Next, flip it over and repeat the process with the bottom cover (nine screws this time, five on bottom, two on each side):

After that, remove the three screws on the bottom of the heat shield (silver part to the right with the three holes).  Also remove the four screws (two on each side) that hold the front panel in place:

Then remove the two screws that hold the top of the heat shield on:

Finally, you will be able to see the two sockets for the two ICs.  The part of the IC with the half-circle indicates the location of pin one.  This view is from the top of the radio, and pin one goes to the left:

I forgot to take a picture before I put the heat shield back on, but this is what it looks like with the IC installed.  I had to compress the pins on the ICs a bit to get them installed, which is common.  Just be careful not to bend them too much, else they may break.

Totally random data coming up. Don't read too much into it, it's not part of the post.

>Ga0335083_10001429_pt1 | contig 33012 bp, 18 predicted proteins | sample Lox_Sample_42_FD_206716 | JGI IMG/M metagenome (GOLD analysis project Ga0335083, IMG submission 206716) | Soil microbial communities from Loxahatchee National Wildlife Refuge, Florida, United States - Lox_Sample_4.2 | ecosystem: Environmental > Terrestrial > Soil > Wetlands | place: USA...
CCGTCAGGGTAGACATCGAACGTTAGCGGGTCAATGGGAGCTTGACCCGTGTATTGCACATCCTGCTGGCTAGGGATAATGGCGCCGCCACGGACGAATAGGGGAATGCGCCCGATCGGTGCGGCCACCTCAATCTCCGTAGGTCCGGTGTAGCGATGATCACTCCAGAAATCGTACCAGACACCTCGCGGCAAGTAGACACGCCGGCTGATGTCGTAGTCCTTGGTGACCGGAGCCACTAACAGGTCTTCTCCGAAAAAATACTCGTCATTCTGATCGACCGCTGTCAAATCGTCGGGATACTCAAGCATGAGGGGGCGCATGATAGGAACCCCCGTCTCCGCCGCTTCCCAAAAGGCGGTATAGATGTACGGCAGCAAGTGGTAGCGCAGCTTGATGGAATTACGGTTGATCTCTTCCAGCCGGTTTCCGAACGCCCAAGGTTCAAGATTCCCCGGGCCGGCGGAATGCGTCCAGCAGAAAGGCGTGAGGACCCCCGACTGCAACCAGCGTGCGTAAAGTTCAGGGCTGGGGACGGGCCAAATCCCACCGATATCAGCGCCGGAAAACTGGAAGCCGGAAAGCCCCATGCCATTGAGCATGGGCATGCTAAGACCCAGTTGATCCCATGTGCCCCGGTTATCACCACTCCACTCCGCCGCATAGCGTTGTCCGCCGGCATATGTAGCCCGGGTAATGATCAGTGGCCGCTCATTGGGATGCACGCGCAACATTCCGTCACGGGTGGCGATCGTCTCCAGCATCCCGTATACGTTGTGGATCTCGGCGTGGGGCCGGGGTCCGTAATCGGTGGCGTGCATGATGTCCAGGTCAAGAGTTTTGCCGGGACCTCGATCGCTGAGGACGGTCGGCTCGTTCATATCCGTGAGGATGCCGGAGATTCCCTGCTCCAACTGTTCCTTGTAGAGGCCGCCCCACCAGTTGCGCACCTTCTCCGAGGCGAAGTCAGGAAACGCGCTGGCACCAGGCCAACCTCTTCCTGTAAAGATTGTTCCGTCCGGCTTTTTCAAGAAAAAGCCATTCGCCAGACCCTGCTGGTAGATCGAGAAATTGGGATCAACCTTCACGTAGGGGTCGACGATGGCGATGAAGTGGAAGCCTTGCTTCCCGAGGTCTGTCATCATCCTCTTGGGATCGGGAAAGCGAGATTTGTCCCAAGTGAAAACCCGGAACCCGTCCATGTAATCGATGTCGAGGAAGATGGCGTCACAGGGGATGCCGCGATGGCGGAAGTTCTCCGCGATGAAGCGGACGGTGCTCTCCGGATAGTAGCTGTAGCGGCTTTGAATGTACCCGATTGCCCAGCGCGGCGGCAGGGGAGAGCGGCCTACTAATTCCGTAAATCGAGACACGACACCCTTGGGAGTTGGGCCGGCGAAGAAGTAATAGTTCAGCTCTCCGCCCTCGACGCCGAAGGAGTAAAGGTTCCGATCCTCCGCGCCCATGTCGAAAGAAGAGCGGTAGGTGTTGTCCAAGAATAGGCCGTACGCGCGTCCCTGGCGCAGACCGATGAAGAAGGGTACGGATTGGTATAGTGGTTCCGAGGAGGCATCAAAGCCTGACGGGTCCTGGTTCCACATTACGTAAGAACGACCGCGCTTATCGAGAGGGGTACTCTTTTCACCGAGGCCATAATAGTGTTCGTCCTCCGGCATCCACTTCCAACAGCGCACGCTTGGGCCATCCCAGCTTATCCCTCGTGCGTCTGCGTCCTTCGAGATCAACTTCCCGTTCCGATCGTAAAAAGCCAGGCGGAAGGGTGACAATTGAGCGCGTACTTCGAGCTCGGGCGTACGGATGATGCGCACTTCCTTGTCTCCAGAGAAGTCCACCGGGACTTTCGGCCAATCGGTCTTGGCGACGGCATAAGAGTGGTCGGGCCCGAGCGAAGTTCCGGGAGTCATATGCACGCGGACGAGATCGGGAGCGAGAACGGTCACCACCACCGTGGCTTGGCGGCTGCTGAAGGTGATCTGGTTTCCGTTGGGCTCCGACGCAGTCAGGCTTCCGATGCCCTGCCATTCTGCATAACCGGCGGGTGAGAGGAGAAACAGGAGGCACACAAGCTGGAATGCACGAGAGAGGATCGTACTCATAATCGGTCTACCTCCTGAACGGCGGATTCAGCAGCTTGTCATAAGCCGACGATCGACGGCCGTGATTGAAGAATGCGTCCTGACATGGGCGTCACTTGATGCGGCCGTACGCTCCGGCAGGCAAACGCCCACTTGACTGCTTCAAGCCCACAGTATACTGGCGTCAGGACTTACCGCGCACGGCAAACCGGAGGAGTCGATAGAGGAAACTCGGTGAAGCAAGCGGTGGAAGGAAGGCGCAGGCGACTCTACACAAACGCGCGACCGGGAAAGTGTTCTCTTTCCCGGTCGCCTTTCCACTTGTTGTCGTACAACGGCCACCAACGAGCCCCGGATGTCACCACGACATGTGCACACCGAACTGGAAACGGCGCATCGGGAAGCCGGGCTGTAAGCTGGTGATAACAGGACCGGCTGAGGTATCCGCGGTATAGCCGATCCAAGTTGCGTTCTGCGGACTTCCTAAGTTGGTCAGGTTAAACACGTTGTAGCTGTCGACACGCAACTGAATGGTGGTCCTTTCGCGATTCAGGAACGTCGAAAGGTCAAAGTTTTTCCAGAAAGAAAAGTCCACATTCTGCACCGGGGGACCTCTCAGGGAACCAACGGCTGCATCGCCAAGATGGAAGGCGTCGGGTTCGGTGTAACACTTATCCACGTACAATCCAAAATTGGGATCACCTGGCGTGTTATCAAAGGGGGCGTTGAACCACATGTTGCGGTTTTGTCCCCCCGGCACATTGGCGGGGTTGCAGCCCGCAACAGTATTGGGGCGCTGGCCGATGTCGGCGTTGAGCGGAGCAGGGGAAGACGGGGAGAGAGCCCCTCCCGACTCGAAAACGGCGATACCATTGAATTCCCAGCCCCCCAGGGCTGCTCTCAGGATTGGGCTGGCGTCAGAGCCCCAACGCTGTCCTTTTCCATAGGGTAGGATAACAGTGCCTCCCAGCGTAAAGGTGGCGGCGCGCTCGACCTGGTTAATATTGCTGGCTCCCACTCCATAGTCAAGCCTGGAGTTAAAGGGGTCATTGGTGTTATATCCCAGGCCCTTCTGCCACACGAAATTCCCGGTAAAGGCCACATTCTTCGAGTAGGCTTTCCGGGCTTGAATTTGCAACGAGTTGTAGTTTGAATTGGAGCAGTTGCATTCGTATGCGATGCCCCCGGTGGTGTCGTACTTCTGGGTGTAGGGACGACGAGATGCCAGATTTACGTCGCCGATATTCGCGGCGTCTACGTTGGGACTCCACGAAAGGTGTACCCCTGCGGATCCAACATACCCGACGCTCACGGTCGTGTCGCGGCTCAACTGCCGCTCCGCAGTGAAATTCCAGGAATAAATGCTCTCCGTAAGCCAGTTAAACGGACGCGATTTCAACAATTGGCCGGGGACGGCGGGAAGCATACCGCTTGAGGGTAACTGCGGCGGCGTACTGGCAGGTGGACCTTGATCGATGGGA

Put the radio back together in the reverse order of above, and you will be off to the races!

 This is the rig control interface for HRD, you can see where I have set the frequency to the 20m PSK calling frequency:

And this is the radio after reassembly and being controlled by the PC.  The downside to this is that you cannot control the volume, nor can you get current S-level readings from the radio back into the software like you can with newer rigs.  But being able to control a 20 year old radio via the PC at all is awesome!!

Put this project together with the soundcard interface that I build in an earlier post, and you have a fully functional rig for digital modes on the ham bands!  This was a really easy and fun project and I gained a lot of useful functionality from my rig!


Richard, KK4JDO

Signs of the times!

So I ordered this awesome LED lit sign for my ham shack!  It cost $28 from ProjectGM.  I liked it so much that I ordered several for my co-workers that have been laboring away with me trying to get our new hospital up and running!

You can get all different designs and all different colors of LED and wood bases.  Give them a holler and tell them that I sent you!  The business is run by a couple of hams in Ohio, my home state.  I get nothing from advertising for them, but they have an awesome product at a great price.

Anyhow, I thought that this was pretty awesome, so I wanted to share!


Richard, KK4JDO